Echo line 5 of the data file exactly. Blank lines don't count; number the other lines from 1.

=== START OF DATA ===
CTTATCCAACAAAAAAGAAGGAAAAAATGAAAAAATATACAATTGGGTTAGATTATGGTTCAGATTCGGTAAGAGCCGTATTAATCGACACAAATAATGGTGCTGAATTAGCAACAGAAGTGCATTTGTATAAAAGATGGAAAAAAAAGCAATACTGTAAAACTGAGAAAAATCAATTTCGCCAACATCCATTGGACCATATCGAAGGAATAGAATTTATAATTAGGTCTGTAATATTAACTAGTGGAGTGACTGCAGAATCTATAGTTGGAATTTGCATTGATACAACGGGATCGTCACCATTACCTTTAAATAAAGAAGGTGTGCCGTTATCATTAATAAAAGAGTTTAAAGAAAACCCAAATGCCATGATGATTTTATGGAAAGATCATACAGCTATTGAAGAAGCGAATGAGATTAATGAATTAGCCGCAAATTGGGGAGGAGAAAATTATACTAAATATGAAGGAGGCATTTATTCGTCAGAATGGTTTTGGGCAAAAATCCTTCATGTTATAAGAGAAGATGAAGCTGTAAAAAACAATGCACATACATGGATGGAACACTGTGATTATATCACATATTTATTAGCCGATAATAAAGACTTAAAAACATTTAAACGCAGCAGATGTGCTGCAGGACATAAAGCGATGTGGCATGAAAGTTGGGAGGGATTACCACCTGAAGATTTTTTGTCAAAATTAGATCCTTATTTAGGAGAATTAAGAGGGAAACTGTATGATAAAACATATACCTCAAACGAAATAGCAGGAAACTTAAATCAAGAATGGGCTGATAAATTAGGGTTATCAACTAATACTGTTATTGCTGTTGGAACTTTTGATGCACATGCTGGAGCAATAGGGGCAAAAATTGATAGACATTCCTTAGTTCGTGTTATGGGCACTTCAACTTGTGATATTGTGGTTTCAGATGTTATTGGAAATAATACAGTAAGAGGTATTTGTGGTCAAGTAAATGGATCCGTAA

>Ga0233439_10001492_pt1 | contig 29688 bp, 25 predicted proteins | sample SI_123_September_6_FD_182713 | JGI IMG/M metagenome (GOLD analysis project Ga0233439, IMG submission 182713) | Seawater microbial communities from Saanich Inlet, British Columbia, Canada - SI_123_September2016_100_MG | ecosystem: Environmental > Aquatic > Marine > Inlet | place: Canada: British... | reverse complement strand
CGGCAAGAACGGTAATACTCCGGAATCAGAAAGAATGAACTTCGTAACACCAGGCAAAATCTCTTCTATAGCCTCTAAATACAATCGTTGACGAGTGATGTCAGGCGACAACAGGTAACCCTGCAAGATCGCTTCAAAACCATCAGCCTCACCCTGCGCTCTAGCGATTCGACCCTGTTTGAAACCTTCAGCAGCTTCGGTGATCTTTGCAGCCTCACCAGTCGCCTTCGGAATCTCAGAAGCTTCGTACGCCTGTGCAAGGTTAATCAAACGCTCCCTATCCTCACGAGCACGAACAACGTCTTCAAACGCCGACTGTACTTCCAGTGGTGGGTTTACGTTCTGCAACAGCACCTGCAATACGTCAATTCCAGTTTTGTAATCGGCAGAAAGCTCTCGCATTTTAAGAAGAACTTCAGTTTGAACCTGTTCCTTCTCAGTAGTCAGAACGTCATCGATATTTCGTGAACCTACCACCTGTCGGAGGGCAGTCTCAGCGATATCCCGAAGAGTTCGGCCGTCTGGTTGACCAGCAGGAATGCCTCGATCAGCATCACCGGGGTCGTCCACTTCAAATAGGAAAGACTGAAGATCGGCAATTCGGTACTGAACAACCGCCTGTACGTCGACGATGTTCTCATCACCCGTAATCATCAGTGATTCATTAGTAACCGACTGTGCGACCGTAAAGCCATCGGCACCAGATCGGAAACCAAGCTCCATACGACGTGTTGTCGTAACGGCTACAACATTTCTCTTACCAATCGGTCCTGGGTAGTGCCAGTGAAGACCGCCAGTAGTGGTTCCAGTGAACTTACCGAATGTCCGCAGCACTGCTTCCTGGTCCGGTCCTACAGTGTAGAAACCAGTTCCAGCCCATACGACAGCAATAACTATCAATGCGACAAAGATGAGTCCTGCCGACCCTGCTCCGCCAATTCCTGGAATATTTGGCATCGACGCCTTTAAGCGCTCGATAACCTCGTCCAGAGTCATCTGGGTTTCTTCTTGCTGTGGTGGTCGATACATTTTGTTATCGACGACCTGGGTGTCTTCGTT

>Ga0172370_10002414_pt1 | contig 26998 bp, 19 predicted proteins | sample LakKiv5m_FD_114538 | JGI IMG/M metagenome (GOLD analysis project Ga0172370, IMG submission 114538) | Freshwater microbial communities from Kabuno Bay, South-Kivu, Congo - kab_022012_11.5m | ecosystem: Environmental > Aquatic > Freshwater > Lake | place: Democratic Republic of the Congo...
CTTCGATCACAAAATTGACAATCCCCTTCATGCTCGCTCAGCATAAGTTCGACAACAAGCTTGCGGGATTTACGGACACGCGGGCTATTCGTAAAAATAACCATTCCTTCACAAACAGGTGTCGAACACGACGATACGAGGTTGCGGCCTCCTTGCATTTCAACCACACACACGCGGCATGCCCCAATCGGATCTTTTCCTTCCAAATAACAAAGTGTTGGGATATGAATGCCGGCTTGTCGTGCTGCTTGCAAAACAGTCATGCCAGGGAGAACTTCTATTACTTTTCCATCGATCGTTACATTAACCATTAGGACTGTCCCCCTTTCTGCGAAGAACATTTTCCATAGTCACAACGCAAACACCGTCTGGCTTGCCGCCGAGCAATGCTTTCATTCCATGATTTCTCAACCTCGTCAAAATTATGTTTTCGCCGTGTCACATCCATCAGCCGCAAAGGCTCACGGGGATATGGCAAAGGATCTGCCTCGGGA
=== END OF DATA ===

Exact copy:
CTTCGATCACAAAATTGACAATCCCCTTCATGCTCGCTCAGCATAAGTTCGACAACAAGCTTGCGGGATTTACGGACACGCGGGCTATTCGTAAAAATAACCATTCCTTCACAAACAGGTGTCGAACACGACGATACGAGGTTGCGGCCTCCTTGCATTTCAACCACACACACGCGGCATGCCCCAATCGGATCTTTTCCTTCCAAATAACAAAGTGTTGGGATATGAATGCCGGCTTGTCGTGCTGCTTGCAAAACAGTCATGCCAGGGAGAACTTCTATTACTTTTCCATCGATCGTTACATTAACCATTAGGACTGTCCCCCTTTCTGCGAAGAACATTTTCCATAGTCACAACGCAAACACCGTCTGGCTTGCCGCCGAGCAATGCTTTCATTCCATGATTTCTCAACCTCGTCAAAATTATGTTTTCGCCGTGTCACATCCATCAGCCGCAAAGGCTCACGGGGATATGGCAAAGGATCTGCCTCGGGA